But I suspect your argument is really about a battle between a solitary lion and a male, antlered moose. However, even then, I don’t think there’s much question that a solitary lion could kill a full-grown bull moose. When I asked Matt Hayward, Regional Ecologist for the Australian Wildlife Conservancy, who has studied lion predatory behavior extensively in Africa, for his opinion, here’s what he said, “Lion would love moose. The antlers of moose would pose little risk to lions given they are not always present, often covered in velvet and not overly sharp.  Individual lions regularly kill buffalo and giraffe that are as large or larger than even a male moose.  A moose would be a snack.”

One final piece of evidence is that the mountain lion (Puma concolor), which overlaps the range of moose in North America, regularly kills moose. The animals killed are almost entirely calves and juveniles, but adult male mountain lions do occasionally kill adult moose. If a mountain lion, which is a solitary hunter and is about one third the size of an African lion, can kill an adult moose, it certainly seems likely that a solitary African lion could also do so.

Everything I’ve said so far suggests that you should win the argument. But … and this is a large but … here’s where the scale tips back in favor of your friend. Even as one of the world’s most ferocious predators, lions are most often failures. All predators fail on most of their hunts, and Dr. Hayward points out that lions are particularly unsuccessful. “Lions are notoriously hopeless hunters and only catch prey in 1 out of 10 hunts on average.” Of course you don’t want to be the unlucky #10, but the truth is that most of the time, lion prey outrun the lion, or fight off the attack or otherwise end up shaking but alive at the end. And there’s little reason to assume the same wouldn’t be true of moose.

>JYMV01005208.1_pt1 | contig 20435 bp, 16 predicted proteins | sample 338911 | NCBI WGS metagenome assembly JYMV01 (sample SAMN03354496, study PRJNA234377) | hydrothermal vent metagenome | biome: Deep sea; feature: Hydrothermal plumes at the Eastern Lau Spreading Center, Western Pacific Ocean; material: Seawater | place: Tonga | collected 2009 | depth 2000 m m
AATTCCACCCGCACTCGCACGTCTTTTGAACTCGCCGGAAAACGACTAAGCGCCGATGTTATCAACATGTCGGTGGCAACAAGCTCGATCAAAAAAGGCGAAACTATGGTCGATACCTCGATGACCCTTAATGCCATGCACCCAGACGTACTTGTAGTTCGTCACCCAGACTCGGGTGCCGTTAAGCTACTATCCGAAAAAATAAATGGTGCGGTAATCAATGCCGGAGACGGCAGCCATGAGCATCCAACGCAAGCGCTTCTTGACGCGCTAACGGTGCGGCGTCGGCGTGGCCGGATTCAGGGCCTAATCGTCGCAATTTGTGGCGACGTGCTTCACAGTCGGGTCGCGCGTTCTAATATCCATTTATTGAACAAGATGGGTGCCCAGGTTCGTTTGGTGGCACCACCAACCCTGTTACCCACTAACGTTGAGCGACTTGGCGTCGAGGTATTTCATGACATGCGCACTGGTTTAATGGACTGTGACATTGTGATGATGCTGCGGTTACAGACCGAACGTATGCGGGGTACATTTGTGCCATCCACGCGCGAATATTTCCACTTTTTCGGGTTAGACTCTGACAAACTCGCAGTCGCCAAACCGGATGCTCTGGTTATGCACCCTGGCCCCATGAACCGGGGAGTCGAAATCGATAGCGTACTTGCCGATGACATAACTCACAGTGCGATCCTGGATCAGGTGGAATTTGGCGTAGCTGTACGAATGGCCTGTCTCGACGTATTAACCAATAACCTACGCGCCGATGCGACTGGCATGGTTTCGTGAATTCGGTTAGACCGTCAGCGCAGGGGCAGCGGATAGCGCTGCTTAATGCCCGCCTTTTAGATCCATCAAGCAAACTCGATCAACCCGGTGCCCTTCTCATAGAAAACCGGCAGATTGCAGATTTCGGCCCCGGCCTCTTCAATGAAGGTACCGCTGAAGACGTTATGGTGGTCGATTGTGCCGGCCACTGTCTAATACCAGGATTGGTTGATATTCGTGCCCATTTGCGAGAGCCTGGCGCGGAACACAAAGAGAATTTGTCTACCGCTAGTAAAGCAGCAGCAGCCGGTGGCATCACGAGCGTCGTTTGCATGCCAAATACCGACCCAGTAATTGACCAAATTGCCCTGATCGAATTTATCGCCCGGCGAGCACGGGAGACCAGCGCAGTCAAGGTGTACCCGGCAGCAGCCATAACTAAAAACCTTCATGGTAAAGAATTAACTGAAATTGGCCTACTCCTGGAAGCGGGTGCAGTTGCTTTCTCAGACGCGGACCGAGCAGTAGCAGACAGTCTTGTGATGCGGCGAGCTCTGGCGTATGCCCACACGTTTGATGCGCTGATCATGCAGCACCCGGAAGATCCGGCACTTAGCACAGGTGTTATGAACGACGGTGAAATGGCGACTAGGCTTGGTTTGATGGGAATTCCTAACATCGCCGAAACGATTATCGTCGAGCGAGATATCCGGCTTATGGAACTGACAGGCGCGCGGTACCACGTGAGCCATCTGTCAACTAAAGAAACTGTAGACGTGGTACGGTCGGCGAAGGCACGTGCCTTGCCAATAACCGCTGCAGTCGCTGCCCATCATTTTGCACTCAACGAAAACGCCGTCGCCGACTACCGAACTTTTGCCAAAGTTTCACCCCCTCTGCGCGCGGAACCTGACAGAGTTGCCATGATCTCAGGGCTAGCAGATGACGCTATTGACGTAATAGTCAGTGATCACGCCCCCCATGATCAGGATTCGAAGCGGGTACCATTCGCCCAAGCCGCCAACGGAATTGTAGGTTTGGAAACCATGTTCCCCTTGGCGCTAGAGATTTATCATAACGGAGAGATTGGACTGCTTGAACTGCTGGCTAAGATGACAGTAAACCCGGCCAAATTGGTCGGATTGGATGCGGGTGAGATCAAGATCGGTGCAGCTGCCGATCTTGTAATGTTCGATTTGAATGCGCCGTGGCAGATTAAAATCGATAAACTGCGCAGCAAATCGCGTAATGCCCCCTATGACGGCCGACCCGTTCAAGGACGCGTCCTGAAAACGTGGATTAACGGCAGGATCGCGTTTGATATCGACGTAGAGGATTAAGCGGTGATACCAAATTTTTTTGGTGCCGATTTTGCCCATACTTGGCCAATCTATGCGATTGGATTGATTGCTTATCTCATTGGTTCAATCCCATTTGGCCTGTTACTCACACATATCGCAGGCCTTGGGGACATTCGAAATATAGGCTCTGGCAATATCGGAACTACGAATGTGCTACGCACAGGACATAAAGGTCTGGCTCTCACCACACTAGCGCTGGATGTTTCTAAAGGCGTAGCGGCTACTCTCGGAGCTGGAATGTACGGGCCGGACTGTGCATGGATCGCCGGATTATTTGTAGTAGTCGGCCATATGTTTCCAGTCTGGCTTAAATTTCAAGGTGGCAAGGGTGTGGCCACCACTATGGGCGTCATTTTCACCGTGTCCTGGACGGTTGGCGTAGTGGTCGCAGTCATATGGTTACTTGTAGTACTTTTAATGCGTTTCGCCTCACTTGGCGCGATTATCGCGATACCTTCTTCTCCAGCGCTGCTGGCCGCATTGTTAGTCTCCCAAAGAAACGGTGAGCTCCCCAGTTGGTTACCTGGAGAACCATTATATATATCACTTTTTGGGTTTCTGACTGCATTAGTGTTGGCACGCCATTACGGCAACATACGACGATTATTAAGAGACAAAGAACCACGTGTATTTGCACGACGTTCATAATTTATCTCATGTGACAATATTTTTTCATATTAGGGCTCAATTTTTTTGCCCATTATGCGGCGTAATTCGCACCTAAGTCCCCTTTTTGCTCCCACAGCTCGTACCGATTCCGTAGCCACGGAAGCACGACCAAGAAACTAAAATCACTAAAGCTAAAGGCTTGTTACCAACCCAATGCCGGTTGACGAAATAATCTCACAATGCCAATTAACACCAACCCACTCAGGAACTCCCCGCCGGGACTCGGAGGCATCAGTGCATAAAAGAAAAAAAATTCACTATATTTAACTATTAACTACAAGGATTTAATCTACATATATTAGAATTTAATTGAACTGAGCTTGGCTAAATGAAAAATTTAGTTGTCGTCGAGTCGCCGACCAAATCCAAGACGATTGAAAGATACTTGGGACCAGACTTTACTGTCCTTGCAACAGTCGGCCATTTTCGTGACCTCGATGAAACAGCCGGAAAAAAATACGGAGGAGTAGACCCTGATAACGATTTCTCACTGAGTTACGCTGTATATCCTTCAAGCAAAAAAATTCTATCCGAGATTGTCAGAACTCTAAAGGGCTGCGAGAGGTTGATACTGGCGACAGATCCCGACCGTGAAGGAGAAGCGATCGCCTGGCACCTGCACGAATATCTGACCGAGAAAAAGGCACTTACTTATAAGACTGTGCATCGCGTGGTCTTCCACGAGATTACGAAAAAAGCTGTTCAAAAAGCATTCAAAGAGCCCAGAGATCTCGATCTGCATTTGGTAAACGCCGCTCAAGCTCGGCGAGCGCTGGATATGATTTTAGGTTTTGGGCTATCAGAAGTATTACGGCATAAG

So chances are that in most encounters between a moose and a lion, the moose would walk away at the end and the lion would sulk hungrily, plotting its next nine attacks. That’s why my short answer was “You’re both right.”

And now I’ve probably given you both more ammunition. Have fun.

Image result for hercules the lion aston villa cartoon

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19 hours ago, robby b said: